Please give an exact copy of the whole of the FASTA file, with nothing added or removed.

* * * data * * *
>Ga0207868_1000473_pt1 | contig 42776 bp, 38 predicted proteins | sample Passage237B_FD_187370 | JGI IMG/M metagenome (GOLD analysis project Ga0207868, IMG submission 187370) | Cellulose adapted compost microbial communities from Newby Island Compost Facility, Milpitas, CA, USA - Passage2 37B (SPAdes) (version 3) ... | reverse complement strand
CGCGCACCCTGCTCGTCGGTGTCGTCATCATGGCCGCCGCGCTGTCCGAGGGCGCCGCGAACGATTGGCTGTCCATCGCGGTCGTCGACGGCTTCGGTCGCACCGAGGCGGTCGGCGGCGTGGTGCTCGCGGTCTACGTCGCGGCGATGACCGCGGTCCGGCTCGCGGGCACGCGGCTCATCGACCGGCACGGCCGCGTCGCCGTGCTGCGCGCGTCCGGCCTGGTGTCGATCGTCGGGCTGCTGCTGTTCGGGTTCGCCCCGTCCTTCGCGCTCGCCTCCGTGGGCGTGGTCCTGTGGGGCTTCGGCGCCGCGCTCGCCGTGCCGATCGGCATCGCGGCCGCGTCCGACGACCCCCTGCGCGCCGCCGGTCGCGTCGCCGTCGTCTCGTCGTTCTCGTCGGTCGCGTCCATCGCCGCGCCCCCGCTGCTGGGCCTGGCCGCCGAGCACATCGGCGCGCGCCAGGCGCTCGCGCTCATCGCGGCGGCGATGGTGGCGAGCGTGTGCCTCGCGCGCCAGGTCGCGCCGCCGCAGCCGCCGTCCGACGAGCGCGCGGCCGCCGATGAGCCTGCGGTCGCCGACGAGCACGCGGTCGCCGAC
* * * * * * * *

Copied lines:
>Ga0207868_1000473_pt1 | contig 42776 bp, 38 predicted proteins | sample Passage237B_FD_187370 | JGI IMG/M metagenome (GOLD analysis project Ga0207868, IMG submission 187370) | Cellulose adapted compost microbial communities from Newby Island Compost Facility, Milpitas, CA, USA - Passage2 37B (SPAdes) (version 3) ... | reverse complement strand
CGCGCACCCTGCTCGTCGGTGTCGTCATCATGGCCGCCGCGCTGTCCGAGGGCGCCGCGAACGATTGGCTGTCCATCGCGGTCGTCGACGGCTTCGGTCGCACCGAGGCGGTCGGCGGCGTGGTGCTCGCGGTCTACGTCGCGGCGATGACCGCGGTCCGGCTCGCGGGCACGCGGCTCATCGACCGGCACGGCCGCGTCGCCGTGCTGCGCGCGTCCGGCCTGGTGTCGATCGTCGGGCTGCTGCTGTTCGGGTTCGCCCCGTCCTTCGCGCTCGCCTCCGTGGGCGTGGTCCTGTGGGGCTTCGGCGCCGCGCTCGCCGTGCCGATCGGCATCGCGGCCGCGTCCGACGACCCCCTGCGCGCCGCCGGTCGCGTCGCCGTCGTCTCGTCGTTCTCGTCGGTCGCGTCCATCGCCGCGCCCCCGCTGCTGGGCCTGGCCGCCGAGCACATCGGCGCGCGCCAGGCGCTCGCGCTCATCGCGGCGGCGATGGTGGCGAGCGTGTGCCTCGCGCGCCAGGTCGCGCCGCCGCAGCCGCCGTCCGACGAGCGCGCGGCCGCCGATGAGCCTGCGGTCGCCGACGAGCACGCGGTCGCCGAC